I've been working on warping up my Leclerc loom. It lives in my basement loom room, which is quite dark, meaning that it has probably been neglected for too long. (This was the last thing I wove on it.)
The warp for this project is silk from Redfish Dye Works - purchased at last year's Interweave YarnFest.
I warped this piece back-to-front. I learned to warp by warping from front-to-back, so going back-to-front is still something that I'm getting used to. This tutorial is very helpful, and I find that I reference it often.
After measuring out the warp on a warping board, it gets spaced out in the raddle, shown in the top picture. The raddle keeps the warp the right width as it gets beamed on.
After the warp is beamed onto the back beam, all the heddles are threaded. This piece has about 500 warp ends, all threaded in the pattern below. As you can see in the image above, I tend to tie each section into a loose bundle. This helps me keep track of where I am in my threading, as well as helps me double-check for errors. Catching an error at this stage is much easier to fix than once the whole warping process is finished!
This pattern is a twill pattern. There are lots of twill patterns out there, and this one combines a couple. When I'm doing this, I usually play with design software like WeaveIt until I have a pattern that I like. In this instance, I had a specific number of warp ends that I was trying to design around, so I played with ideas until I got a number that worked.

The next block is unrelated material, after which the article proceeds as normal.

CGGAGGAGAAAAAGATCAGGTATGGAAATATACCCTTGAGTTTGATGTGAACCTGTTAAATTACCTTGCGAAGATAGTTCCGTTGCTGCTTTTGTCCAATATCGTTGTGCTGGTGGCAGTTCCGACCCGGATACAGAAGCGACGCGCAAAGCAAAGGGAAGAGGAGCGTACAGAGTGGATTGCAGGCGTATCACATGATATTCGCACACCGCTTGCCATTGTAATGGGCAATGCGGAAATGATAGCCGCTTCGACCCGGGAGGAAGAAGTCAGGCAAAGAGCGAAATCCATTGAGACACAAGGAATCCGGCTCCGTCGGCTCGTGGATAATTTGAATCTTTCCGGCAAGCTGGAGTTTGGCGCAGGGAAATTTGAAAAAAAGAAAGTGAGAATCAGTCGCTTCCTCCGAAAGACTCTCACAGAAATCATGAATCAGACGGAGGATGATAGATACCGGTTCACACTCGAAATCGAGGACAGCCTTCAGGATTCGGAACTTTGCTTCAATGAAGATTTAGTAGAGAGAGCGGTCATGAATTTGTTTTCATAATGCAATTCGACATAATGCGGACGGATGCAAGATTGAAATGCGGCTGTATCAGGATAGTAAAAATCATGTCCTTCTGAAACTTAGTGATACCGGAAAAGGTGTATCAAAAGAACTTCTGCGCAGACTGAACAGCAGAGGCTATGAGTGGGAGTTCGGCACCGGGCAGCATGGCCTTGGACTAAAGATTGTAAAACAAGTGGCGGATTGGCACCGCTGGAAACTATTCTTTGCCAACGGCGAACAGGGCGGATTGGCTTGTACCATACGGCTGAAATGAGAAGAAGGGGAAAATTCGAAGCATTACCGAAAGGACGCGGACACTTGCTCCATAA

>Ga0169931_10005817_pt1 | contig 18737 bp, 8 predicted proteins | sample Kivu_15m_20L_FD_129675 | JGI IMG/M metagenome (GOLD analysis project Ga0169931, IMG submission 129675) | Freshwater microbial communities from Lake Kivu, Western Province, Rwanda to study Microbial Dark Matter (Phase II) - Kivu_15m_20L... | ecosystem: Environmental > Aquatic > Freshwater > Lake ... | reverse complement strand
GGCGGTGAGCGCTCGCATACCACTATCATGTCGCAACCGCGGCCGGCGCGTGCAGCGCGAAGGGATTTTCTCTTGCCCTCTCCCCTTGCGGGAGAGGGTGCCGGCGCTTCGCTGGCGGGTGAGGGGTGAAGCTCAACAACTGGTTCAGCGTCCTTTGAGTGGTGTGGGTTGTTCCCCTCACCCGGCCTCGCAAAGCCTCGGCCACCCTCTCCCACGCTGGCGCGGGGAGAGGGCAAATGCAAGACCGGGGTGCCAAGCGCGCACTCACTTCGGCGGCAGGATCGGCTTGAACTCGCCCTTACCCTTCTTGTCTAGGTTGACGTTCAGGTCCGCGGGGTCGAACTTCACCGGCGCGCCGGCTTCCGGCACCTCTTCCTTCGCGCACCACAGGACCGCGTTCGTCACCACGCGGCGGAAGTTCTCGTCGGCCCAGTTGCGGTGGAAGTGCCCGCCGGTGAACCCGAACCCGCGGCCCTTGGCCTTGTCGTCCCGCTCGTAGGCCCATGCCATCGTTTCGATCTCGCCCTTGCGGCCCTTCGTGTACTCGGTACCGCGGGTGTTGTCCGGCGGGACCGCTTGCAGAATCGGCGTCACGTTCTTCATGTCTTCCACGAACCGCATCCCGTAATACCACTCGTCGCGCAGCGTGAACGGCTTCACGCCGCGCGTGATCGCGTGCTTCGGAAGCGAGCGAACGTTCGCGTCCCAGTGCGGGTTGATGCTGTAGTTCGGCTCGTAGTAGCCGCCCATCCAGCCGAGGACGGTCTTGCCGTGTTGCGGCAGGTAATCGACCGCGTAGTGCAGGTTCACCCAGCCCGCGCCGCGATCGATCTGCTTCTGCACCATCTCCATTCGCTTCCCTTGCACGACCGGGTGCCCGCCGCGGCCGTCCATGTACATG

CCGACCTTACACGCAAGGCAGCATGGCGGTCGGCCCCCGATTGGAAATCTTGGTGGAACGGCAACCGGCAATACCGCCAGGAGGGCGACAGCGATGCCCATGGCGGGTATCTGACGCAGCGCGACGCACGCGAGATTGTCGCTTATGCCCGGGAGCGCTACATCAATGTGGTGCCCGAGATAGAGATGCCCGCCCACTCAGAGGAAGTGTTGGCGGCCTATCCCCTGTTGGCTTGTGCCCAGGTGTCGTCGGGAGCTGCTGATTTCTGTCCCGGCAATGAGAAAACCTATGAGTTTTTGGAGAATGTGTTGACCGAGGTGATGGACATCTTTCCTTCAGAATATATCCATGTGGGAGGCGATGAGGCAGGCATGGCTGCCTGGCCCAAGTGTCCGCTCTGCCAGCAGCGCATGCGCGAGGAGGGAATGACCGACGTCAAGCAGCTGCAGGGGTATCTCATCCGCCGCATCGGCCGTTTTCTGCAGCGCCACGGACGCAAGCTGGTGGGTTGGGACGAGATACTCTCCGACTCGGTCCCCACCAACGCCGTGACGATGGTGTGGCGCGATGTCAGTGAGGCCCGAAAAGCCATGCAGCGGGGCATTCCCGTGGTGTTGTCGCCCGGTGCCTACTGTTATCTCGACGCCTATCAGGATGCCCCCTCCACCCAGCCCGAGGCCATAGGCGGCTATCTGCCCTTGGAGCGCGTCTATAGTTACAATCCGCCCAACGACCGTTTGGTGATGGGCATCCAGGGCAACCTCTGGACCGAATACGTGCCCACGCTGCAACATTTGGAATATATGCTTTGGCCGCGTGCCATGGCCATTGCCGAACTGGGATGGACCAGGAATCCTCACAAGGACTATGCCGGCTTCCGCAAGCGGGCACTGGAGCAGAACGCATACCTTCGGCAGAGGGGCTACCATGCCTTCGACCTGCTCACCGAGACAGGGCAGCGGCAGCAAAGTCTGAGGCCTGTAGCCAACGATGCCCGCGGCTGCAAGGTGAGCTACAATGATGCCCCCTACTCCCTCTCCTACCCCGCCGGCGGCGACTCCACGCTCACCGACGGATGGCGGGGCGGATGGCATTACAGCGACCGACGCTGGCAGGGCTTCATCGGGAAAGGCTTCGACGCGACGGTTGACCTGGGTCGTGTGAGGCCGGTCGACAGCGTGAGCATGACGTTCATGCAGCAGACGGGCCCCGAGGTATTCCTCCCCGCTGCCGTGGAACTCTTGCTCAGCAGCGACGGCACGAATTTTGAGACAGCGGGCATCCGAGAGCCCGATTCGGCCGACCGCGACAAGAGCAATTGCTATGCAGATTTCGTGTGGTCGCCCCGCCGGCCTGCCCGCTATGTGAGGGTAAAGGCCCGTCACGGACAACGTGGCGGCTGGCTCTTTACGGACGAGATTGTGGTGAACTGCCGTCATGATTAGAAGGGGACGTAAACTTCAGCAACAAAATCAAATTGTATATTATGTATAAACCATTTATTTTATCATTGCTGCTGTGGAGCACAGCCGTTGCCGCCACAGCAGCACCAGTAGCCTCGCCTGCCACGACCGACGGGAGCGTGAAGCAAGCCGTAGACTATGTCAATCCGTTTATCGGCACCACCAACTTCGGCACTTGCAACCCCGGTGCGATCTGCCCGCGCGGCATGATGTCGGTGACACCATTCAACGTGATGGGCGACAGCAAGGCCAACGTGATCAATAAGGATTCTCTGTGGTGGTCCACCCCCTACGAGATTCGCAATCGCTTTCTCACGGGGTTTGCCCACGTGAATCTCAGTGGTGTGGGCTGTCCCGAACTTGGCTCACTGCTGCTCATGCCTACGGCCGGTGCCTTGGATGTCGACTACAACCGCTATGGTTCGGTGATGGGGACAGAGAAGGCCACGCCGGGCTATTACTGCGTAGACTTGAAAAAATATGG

After threading the heddles, I untie those bundles one by one and pull warp ends through the reed. This particular yarn is a 20/2 silk, which a lot of people set at 27 ends to the inch. Since I don't have a reed that has 27 dents to the inch (most people don't!), I use a reed substitution chart to figure out what to do. I have reeds that are 8, 10, 12, and 15 dents per inch. Looking at the reed substitution chart, if I used the 12 dent reed, and sleyed in a sequence of 2 per dent, 2 per dent, 2 per dent, then 3 per dent, I would get 27 ends to the inch.
This was the first time I tried threading the reed laying down flat instead of upright in the beater. It was a lot easier than the way I learned and led to a lot less neck strain than the methods I'd tried before. (A description is in the tutorial I linked above.)
Of course, because nothing is ever as easy as it should be, I grabbed the 15 dent reed instead of the 12 dent and was almost halfway through the task when I realized what I'd done. (It was early, and my coffee apparently hadn't kicked in yet!) This mistake needed to be fixed, otherwise I'd end up with a narrow scarf as stiff as cardboard!
To fix the mistake, I could have pulled all the threads out of the reed and started over with the correct one. But because I had already done a lot of work grouping the threads together correctly, I improvised an easier and faster solution. I pushed the incorrect reed back, and then put the correct reed in front. Then I pulled each group of threads out of the incorrect reed and placed them into the correct one. It was a process all its own, but much faster than starting from square one! Once I was finished, no threads remained in the incorrect reed, so it was easy to just pull it away.
After sleying all the ends through the reed, I tipped it upright and put it into the beater, then tied on to the front beam and checked for errors. All ready to weave!
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